After the latest Israel-Hamas skirmish in late-November, I argued Benjamin Netanyahu was the wrong man to lead Israel going forward. Netanyahu wasn't solely to blame for the latest round of fighting, which killed 130 Palestinian civilians and saw Palestinian rockets land alarmingly close to Tel Aviv and Jerusalem -- as long as Hamas leads the Palestinians, Israel will be forced into this sort of offence-as-defence action from time to time.
But there's no doubt the Israeli Prime Minister's apparent eagerness for a fight was a contributing factor, and, moreover, that he is unwilling to make the hard sacrifice necessary for peace. Namely, accepting a Palestinian state on Israeli land traded for peace. A Peace Now study issued this week reporting settlements have expanded at a record rate under Netanyahu's leadership and the prime minister's approval last month of new settlement construction in the particularly contentious "E1" area of the West Bank drove home that point once again.
Alas, the majority of Israelis don't agree that Netanyahu's time has passed. As the country prepares to go to the polls Tuesday, Netanyahu's Likkud party and its coalition partner, the Yisrael Beiteinu party, which is even more right-wing and led by Avigdor Lieberman, who resigned in December as Israel's foreign minister amid an indictment on fraud and breach of trust charges, appears destined to form the next government. Re-elected to another term, it is likely Netanyahu will continue to lead in the same belligerent way he has led until now.
U.S. President Barack Obama spoke out earlier this week against Netanyahu -- according to Jeffrey Golderg, writing for Bloomberg, in response to the Israeli prime minister's settlement-expansion plan Obama "told several people that this sort of behavior on Netanyahu's part is what he has come to expect, and he suggested that he (Obama) has become inured to what he sees as self-defeating policies of his Israeli counterpart."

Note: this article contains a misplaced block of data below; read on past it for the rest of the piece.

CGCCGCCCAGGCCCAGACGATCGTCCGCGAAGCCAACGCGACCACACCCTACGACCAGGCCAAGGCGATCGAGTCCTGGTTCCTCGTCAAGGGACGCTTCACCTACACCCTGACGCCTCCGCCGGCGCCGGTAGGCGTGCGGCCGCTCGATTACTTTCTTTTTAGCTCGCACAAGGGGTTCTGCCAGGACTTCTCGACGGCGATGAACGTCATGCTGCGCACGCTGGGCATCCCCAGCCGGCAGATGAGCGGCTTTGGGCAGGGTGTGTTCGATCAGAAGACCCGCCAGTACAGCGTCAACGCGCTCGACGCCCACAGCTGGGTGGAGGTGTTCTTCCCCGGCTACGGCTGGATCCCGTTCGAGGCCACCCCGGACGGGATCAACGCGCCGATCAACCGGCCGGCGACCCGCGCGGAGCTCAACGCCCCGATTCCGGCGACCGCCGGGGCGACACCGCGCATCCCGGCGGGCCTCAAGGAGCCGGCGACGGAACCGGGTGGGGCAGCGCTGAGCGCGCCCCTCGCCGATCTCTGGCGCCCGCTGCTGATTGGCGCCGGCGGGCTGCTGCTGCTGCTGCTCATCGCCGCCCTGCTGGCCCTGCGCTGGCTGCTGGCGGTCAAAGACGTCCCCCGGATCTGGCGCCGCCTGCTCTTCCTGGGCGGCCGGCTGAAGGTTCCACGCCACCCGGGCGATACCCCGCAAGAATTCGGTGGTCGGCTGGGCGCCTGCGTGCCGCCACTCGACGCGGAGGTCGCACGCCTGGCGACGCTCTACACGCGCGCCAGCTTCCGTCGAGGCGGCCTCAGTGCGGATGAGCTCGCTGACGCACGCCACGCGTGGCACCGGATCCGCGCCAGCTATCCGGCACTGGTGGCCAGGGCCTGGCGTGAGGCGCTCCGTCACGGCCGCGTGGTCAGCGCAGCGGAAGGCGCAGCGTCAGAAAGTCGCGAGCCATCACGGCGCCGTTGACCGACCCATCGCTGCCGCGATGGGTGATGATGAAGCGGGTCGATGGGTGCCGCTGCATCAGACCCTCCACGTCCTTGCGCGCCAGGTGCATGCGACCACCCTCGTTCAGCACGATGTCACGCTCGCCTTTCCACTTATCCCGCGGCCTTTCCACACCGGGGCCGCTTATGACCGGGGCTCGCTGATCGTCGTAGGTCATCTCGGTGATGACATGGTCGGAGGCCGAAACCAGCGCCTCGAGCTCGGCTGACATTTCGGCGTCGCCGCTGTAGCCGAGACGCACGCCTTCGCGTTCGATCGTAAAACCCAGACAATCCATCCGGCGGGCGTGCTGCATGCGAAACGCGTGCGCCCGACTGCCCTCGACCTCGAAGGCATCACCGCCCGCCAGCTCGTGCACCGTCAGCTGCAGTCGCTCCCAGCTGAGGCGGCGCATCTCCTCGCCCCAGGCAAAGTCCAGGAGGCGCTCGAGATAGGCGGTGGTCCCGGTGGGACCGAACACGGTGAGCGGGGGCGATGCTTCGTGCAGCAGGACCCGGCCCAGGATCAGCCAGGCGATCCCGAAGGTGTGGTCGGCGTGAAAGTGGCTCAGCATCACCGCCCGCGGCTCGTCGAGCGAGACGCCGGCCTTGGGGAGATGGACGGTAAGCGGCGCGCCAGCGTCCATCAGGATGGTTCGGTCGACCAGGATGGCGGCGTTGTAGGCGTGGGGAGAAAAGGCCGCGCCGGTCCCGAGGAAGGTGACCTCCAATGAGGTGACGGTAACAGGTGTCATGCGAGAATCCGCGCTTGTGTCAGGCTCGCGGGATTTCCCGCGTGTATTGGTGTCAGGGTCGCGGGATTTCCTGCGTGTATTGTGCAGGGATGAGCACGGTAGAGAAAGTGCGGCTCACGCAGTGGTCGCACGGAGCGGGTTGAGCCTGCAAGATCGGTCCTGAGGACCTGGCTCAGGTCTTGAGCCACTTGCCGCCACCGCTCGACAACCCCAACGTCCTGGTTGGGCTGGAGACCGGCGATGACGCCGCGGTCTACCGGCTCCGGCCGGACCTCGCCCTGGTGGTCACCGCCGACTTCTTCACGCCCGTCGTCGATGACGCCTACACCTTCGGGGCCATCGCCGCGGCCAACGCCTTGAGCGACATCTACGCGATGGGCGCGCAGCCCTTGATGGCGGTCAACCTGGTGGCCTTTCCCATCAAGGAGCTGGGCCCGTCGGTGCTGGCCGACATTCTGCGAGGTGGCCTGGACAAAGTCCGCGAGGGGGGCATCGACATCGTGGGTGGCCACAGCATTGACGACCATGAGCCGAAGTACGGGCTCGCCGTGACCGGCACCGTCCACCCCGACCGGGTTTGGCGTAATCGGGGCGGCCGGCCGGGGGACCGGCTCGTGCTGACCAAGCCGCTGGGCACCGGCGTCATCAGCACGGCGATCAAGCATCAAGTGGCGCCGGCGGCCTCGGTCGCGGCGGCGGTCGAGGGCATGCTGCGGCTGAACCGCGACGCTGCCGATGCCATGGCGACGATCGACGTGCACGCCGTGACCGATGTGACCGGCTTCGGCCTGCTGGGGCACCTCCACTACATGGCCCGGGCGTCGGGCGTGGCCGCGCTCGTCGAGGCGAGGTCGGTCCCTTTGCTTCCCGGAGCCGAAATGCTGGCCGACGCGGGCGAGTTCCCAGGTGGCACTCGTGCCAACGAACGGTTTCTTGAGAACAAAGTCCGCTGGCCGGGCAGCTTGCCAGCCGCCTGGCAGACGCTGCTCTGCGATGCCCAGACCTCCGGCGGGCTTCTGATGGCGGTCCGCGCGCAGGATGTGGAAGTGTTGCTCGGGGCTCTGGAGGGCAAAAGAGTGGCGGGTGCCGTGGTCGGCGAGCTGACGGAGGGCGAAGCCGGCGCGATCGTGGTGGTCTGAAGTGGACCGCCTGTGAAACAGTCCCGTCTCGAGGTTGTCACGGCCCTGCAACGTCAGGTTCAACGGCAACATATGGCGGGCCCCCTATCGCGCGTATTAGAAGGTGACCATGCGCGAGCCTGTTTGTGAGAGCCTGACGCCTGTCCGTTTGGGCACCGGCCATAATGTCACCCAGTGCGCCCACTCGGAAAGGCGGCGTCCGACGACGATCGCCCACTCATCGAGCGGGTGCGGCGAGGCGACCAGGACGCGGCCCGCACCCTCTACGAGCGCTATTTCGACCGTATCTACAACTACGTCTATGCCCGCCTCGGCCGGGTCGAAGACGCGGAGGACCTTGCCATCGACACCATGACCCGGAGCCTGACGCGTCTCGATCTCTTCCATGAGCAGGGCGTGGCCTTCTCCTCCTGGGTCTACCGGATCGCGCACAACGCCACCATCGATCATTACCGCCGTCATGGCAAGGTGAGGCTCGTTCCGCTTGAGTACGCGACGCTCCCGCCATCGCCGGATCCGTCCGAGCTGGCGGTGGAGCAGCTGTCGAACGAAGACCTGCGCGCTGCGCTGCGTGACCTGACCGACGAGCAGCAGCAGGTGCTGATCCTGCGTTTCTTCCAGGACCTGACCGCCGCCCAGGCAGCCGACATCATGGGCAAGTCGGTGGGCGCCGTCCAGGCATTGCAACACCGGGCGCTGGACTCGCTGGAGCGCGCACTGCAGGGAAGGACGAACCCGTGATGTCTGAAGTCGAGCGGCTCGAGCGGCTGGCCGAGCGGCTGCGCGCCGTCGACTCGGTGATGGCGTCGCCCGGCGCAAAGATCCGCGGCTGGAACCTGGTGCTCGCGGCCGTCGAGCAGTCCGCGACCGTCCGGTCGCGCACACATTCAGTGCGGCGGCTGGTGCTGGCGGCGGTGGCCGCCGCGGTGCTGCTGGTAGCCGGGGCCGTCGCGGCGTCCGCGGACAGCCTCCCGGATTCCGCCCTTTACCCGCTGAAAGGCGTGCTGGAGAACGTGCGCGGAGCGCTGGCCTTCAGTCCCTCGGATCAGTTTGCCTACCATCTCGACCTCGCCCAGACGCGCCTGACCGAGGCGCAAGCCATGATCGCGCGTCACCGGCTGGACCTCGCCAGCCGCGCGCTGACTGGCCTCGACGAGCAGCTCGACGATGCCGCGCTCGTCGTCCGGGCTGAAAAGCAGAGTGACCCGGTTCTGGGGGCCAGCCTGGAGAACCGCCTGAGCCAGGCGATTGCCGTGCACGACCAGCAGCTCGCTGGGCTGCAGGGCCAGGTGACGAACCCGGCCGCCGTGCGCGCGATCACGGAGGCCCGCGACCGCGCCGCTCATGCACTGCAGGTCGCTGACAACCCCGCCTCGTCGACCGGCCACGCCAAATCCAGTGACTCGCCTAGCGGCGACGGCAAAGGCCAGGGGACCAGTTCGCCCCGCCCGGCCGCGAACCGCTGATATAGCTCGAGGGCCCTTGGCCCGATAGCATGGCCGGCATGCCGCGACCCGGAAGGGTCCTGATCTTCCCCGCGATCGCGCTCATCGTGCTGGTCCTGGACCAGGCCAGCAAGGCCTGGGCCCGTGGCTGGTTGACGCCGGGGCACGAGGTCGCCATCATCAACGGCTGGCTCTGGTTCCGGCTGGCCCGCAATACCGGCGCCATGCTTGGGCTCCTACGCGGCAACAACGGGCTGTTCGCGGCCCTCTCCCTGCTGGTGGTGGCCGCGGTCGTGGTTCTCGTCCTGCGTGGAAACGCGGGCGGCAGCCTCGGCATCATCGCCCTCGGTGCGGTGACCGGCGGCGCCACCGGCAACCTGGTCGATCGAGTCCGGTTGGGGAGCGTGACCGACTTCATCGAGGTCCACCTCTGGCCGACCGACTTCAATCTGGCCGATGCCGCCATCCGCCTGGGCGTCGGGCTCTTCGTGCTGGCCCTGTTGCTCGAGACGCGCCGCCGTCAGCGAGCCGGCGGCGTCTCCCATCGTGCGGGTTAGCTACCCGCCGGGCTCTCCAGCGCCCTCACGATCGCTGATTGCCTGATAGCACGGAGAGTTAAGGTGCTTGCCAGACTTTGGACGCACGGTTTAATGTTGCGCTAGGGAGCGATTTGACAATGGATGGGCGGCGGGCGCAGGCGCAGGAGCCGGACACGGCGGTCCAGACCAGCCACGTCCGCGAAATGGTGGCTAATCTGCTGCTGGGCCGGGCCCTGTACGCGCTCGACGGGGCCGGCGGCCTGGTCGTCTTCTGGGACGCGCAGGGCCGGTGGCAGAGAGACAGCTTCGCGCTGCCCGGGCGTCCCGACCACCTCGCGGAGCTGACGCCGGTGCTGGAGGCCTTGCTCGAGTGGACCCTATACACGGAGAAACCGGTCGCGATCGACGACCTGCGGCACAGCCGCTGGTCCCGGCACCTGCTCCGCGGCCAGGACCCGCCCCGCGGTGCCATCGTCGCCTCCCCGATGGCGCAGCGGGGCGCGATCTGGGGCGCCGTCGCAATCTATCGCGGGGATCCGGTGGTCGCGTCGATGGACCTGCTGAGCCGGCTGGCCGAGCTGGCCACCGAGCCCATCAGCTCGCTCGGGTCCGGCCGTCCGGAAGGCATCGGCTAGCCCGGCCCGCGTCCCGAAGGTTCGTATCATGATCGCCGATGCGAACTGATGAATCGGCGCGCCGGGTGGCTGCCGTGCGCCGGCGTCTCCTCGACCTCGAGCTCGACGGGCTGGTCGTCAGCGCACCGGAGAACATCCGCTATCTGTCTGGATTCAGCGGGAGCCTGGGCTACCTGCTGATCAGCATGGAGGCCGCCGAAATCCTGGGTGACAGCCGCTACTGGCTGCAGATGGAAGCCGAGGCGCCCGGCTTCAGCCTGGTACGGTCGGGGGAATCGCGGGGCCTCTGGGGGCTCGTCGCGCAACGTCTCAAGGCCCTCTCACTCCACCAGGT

Further, "in the weeks after the UN vote (on granting non-member observer status to the Palestinians, in which the U.S. voted against the Palestinians), Obama said privately and repeatedly, "Israel doesn't know what its own best interests are." The president's use of the term "self-defeating" is particularly revealing in that it echoes former Israeli foreign minister Abba Eban's famous quip about the Palestinians -- that they never miss an opportunity to miss an opportunity.
In essence, what Obama is saying is Netanyahu's brand of leadership is evening the political playing field in the Arab-Israel conflict. If the U.S. and the rest of the West lose faith in Israel's political leaders, they cannot support Israel -- certainly not to the extent the Jewish state has enjoyed over the last few decades. Harsh words, indeed, from Israel's best friend.
Which raises the question: What the hell is Netanyahu thinking?